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Racial Disparities Persist in Juvenile Detention Admissions

While the total number of Illinois juveniles placed in detention facilities has declined over the years, racial inequalities persist in terms of those placed in such facilities. The state must continue to move forward with critical reforms, needed to ensure that all juveniles – regardless of race – are given an equal opportunity to lead successful lives.

Enlarge to full screen for interactive chart on rates/1,000 for Black and White Youth:

Enlarge to full screen for interactive chart on rates/1,000 for Hispanic and Non-Hispanic Youth:

Read the full report, Addressing Persistent Racial and Ethnic Disparities in Juvenile Justice Detention in Illinois, from Voices for Illinois Children:

Download (PDF, 694KB)


Invest in Youth – Not Prisons

Putting youth in prisons is the most expensive and least effective way to respond to juvenile delinquency. Yet Illinois spends heavily on unnecessary prison facilities while neglecting community-based alternatives to incarceration, according to a new report from Voices’ Fiscal Policy Center. By shifting investment from youth prisons to research-backed, community-based alternatives, Illinois can help youth succeed, improve public safety, and save taxpayers money.

Without Revenue, No Balanced Budget in Sight

Without a budget more than seven months into the current budget year, Illinois continues to add to the backlog of unpaid bills while children, families, communities, and our state’s economy suffer devastating short- and long-term damage. As Illinois approaches the next budget year without a current budget, our elected officials must come together to raise the necessary revenue to meet the needs of Illinois children, families, and communities.

Illinois Kids Count 2015: ‘Confronting Poverty, Creating Opportunity’

The Illinois Kids Count 2015 report, “Confronting Poverty, Creating Opportunity,” reveals that more than 600,000 Illinois children live in poverty and that child poverty rates are likely to remain high even as the economy improves. The report also identifies policies that have been effective in alleviating and reducing child poverty. Unfortunately, existing efforts at the state level would be seriously weakened by the Governor’s proposed budget, which includes deep cuts in health care, child care assistance, child protection services, and other areas.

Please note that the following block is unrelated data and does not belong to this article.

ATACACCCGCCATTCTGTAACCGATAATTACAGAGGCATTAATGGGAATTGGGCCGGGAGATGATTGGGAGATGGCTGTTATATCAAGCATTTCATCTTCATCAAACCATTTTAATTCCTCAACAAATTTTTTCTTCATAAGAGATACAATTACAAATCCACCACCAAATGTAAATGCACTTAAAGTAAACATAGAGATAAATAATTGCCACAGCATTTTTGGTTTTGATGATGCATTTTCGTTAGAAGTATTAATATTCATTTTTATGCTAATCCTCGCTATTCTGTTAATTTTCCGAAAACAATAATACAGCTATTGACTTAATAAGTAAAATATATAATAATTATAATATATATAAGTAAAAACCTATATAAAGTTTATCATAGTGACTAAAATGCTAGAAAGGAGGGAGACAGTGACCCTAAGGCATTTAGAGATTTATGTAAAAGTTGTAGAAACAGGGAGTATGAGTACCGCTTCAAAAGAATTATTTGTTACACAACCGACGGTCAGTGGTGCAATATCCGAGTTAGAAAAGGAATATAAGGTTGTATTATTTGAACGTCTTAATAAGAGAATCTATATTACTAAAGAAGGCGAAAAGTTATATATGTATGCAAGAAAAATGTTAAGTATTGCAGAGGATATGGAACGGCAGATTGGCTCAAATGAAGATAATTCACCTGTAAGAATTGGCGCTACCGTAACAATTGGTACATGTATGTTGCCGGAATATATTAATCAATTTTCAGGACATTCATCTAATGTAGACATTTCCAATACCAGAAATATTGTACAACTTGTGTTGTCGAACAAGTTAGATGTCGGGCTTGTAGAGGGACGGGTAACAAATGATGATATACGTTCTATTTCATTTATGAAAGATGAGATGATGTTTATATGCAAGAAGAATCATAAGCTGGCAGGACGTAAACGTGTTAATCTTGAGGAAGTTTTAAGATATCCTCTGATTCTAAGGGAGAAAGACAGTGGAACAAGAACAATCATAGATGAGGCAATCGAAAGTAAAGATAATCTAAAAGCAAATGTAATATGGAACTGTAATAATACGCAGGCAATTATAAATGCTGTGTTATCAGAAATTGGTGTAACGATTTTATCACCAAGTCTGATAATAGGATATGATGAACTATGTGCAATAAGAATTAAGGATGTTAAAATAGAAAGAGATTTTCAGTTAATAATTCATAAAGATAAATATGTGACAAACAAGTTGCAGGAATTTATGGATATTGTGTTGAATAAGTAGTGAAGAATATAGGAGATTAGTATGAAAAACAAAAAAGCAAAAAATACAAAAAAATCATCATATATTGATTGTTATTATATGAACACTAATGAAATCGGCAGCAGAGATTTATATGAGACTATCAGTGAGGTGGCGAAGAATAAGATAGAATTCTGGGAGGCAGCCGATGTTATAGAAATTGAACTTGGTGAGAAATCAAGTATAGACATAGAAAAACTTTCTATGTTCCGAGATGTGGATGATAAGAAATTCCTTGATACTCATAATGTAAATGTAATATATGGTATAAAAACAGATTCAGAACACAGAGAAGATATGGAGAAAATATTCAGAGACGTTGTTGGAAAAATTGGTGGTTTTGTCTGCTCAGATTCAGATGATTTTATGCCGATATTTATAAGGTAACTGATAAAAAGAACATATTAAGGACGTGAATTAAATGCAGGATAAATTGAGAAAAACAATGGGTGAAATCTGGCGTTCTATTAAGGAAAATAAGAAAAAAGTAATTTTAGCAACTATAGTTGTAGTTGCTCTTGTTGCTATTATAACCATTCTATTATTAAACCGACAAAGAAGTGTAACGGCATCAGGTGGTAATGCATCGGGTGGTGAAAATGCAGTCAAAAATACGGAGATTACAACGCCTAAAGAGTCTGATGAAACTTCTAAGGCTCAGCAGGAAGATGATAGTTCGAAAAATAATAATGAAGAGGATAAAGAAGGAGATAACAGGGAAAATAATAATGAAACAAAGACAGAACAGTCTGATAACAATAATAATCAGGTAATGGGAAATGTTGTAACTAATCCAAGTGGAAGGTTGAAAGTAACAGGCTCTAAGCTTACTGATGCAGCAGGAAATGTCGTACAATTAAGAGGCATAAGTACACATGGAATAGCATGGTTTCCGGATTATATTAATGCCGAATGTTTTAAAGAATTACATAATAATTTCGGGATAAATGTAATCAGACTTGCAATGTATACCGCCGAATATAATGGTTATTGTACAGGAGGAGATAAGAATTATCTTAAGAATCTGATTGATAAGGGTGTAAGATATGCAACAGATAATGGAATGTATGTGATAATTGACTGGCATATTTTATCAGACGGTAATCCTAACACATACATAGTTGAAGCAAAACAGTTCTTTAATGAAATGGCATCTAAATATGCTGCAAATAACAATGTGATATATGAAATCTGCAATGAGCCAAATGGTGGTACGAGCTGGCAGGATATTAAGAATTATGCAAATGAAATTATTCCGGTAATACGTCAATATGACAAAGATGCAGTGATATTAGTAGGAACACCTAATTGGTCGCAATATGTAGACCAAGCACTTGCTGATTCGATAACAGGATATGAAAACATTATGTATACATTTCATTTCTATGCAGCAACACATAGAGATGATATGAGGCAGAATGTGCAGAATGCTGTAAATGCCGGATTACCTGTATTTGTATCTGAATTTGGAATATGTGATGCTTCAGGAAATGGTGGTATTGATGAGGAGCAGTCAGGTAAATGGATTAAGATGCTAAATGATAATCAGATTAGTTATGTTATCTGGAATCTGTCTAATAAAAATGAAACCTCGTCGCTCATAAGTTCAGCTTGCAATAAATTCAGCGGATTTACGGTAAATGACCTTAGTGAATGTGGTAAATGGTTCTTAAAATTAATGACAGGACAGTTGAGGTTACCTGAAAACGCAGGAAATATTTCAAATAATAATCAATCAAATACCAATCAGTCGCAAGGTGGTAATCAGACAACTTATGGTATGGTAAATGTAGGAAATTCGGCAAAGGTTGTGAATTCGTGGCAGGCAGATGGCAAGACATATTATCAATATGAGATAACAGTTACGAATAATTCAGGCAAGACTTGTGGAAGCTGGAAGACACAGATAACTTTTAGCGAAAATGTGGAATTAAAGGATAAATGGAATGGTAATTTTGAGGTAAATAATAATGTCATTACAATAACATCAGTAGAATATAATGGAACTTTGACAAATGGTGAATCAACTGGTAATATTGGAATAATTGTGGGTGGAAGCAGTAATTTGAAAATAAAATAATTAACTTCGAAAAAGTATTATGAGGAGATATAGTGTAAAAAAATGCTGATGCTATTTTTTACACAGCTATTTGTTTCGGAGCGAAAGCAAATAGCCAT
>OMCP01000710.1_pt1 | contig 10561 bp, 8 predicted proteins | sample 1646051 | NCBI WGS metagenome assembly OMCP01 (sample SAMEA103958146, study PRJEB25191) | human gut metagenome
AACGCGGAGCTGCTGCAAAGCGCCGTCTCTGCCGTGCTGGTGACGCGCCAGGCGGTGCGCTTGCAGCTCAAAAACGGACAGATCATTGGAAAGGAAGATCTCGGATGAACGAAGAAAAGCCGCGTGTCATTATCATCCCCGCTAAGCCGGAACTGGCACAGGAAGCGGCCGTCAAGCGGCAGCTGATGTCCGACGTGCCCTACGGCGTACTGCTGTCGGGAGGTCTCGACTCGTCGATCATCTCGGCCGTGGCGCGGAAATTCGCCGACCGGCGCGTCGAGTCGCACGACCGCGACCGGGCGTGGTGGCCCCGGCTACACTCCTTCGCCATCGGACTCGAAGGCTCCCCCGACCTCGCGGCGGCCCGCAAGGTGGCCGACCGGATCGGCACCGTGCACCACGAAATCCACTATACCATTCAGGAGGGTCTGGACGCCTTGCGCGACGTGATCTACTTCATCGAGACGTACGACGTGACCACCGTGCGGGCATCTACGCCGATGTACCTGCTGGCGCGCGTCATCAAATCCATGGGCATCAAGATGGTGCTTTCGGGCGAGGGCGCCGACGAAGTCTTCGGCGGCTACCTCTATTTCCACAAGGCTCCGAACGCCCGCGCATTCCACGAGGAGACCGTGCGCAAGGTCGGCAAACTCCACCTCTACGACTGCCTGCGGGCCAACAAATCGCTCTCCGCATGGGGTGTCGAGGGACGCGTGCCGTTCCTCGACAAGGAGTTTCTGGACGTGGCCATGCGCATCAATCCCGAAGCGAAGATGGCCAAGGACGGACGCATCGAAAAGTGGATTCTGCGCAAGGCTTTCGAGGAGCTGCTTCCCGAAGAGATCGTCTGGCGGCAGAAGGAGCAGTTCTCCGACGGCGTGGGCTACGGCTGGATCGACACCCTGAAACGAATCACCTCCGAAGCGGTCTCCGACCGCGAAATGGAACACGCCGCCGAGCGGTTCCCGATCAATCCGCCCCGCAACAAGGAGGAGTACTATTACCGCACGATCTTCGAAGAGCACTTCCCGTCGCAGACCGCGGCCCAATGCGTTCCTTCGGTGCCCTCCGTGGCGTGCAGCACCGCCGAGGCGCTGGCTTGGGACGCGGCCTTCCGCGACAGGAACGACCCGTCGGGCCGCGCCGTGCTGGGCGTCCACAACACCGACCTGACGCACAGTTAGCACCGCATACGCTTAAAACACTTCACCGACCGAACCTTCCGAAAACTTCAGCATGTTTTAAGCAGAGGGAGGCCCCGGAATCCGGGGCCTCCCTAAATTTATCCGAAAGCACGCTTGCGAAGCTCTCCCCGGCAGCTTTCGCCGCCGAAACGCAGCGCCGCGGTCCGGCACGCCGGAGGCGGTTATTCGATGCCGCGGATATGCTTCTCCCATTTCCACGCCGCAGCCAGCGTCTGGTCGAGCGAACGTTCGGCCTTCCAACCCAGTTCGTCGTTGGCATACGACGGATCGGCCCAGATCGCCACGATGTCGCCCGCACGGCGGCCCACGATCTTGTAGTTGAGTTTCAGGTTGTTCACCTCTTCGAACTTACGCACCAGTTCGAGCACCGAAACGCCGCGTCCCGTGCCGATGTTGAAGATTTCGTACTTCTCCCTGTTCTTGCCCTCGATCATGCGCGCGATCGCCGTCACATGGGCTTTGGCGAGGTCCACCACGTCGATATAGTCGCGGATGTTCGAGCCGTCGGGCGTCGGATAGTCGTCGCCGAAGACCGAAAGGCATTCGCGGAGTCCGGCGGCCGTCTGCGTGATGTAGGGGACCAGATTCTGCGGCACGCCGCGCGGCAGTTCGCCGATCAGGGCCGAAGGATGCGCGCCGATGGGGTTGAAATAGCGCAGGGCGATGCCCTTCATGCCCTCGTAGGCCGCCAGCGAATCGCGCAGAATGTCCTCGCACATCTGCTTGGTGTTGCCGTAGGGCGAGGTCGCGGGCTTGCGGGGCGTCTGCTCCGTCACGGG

Creating Opportunity for Families: A Two-Generation Approach

Breaking the intergenerational cycle of poverty requires a coordinated set of efforts that address the needs of the whole family, according to the Annie E. Casey Foundation’s new KIDS COUNT® report, Creating Opportunity for Families: A Two-Generation Approach. A “two-generation” approach seeks to create opportunities for low-income families by simultaneously equipping parents and kids with the tools they need to thrive while removing the obstacles in their way.

It All Adds Up: Early Math Initiatives in Illinois

Math is all around us, and research suggests that children understand math concepts even before they can speak. Not only are they “born learning,” but they are also born learning math. A new report from Voices and the CME Group Foundation highlights early math initiatives in Illinois and makes recommendations to expand these initiatives so that every young child has the chance to explore early mathematics.

Raising the Minimum Wage Would Help 1 in 5 Illinois Children, Boost State Economy

Raising the state minimum wage to at least $10.10 an hour would benefit an estimated 1.1 million Illinois workers and nearly one in five Illinois children (about 583,000). And new research indicates that these clear benefits to low-wage workers come with little discernible effect on employment.

FY 2015 Budget Takes Illinois Backwards

Illinois faces a $2 billion revenue collapse in the new fiscal year that beings July 1, but you’d never know it based on the budget  passed by the General Assembly. By using unsound budget practices to paper over the $2 billion revenue loss due to the midyear expiration of current income tax rates, the fiscal year 2015 budget halts Illinois’ recent progress and takes us backwards if lawmakers allow revenue to plummet after the November election.

Support the Strong Start for America’s Children Act

We need your help to give kids a strong start in life! Support the bipartisan Strong Start for America’s Children Act to expand our country’s investments in children to help them grow up healthy and well-educated so that they can thrive in a rapidly changing world. Join the 7 in 10 Americans who want the federal government to help states expand early childhood education.

What A Party! Voices’ 25th Anniversary Celebration

Overlooking Lake Michigan and the beautiful Chicago skyline, Voices capped off its 25th year of improving the lives of Illinois children with a June 6th gala at the Adler Planetarium in Chicago. More than 300 people joined Voices in a celebration that raised $230,000 and will help Voices start off strong for its next 25 years!